There is no statistically significant difference between men and women on the question of whether public library support should be increased, remain the same, or be decreased, although in both cases the vast majority felt that public library support should stay the same or increase.
Seventy-eight percent of respondents reported that they or someone in their household used a public library in person or online in the year prior to the October/November survey (2010).Sixty-nine percent of respondents felt it was “very important” to have a public library in every community and almost 93% felt it was “somewhat important" or "very important”. Only 7% felt that having a public library in every community was "not very" or" not at all important."
The main conclusion from this survey is that Minnesotans feel public libraries are important and that their support should be maintained or increased.
Those with more education are more likely to report household use of a public library in the past year: 62% among those with some college or less education, 83% among those who have graduated from a technical or other college, and 92% among those with post graduate work.
As institutions, libraries supported events that tie to the larger cultural practices of coming together as part of a community
Twenty-five percent who went to the library learned about political or cultural organizations or leisure activities taking place in the local community. More than 20% went to the library with friends or colleagues to work together on a common assignment or a leisure activity. Seventeen percent used the Internet at the library to contact friends via e-mail, to chat, or to participate in discussion groups, etc. Sixteen percent used the library to learn more about local matters, social or political issues, etc., that they are involved in. Fourteen percent participated in organized meetings, such as author's nights, lectures, meetings with politicians, etc. Ten percent used the library as a place to meet family or friends before going together to the movies, into the city, to do shopping, etc. (p.19)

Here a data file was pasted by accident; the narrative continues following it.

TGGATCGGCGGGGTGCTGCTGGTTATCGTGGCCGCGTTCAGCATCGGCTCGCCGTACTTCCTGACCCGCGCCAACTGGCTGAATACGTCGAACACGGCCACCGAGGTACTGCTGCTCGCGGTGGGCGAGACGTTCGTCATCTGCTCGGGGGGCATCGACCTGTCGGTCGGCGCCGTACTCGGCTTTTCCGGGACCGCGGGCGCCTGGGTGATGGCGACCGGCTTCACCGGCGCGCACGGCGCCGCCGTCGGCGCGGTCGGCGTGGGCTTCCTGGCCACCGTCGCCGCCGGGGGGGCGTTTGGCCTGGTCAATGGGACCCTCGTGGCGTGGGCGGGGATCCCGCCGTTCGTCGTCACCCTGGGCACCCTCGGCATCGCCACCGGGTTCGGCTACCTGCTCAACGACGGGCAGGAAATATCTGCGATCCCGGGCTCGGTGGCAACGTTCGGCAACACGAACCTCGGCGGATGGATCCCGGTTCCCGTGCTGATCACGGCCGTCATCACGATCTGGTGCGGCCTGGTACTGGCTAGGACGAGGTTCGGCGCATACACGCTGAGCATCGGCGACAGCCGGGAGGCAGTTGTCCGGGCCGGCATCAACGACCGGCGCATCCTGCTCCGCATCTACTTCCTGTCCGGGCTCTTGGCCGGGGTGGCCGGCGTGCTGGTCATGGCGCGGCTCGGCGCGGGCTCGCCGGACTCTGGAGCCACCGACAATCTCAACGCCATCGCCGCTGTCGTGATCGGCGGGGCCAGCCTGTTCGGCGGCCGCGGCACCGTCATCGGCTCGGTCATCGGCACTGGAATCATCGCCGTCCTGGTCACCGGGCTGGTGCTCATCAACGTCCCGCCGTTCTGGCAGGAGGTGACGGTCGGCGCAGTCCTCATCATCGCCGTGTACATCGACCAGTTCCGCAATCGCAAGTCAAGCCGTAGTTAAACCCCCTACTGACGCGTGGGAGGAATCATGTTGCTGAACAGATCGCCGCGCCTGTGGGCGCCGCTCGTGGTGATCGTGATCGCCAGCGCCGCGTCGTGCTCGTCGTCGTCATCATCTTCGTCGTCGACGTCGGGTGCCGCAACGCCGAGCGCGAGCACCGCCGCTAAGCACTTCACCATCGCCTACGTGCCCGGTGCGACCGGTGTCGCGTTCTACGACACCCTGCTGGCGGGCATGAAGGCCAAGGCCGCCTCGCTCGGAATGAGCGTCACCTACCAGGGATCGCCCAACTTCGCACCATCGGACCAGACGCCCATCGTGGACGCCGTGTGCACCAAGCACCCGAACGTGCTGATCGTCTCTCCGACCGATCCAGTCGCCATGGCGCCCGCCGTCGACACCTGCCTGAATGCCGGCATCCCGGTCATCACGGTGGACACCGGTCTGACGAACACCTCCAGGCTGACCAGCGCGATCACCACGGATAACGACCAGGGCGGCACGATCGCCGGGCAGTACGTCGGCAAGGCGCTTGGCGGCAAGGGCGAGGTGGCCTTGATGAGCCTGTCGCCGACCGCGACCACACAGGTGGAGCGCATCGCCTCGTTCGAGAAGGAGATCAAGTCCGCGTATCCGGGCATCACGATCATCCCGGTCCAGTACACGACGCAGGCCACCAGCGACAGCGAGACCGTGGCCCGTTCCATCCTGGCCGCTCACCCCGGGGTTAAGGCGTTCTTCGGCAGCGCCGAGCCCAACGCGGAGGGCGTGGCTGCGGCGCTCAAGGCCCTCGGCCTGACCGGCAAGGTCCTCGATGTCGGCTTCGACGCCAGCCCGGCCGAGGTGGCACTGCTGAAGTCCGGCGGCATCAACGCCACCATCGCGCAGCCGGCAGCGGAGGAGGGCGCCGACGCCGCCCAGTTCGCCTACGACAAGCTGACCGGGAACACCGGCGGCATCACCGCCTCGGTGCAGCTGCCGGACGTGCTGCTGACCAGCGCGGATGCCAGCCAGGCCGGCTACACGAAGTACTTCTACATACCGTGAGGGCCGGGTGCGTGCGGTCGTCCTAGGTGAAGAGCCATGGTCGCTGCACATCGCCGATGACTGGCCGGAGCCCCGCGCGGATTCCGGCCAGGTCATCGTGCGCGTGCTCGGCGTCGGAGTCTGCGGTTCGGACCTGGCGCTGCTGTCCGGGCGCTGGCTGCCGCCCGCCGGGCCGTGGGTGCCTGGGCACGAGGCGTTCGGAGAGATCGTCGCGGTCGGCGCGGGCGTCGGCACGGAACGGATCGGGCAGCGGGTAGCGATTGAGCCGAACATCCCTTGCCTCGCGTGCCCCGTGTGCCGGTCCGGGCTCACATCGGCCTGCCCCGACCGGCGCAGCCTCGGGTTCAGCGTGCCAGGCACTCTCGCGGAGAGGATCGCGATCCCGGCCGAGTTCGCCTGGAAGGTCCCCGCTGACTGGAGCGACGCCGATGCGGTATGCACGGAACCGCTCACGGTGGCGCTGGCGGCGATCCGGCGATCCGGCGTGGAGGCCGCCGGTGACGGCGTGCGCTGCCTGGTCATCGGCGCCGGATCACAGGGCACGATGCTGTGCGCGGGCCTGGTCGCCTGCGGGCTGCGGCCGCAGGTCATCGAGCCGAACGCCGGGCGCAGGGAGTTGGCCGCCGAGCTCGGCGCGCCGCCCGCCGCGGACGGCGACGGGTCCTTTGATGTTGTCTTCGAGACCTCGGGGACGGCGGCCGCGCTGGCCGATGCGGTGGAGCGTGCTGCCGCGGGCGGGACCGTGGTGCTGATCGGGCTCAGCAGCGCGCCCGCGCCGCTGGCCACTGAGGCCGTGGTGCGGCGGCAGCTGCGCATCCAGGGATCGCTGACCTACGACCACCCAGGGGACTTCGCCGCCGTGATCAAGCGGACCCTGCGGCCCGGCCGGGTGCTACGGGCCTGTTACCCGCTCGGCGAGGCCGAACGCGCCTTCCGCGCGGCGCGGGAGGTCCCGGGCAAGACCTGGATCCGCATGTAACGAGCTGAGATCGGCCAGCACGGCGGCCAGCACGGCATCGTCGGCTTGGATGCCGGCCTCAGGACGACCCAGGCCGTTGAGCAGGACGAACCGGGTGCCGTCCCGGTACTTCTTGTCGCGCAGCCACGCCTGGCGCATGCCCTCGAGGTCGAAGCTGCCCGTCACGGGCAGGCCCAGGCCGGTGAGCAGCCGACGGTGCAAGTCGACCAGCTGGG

The National Library of Finland coordinated a customer survey for users of research and special libraries as well as public libraries in 2010. The first national online questionnaire was conducted in 2006. The number of responses rose by 56% compared to the previous survey. In the public library sector, over 80% of the users agreed that the library services had supported their cultural and literary interests. Around 80% of the university and university applied sciences library users thought that libraries had helped to improve the quality of their work and studies, the same was true for 71% of the special library respondents. In all libraries, the staff's willingness to provide assistance was one of the most important factors affecting the quality of service. In terms of their service attitude, libraries were assessed as having succeeded as well or even slightly better than two years ago.
Forty-three percent stated that having a public library move into a community would help attract businesses to the area, and 78 percent believed that public libraries improve a community by helping people learn new skills so they can get better jobs. A whopping 98 percent felt that public libraries help people learn new things no matter what their age.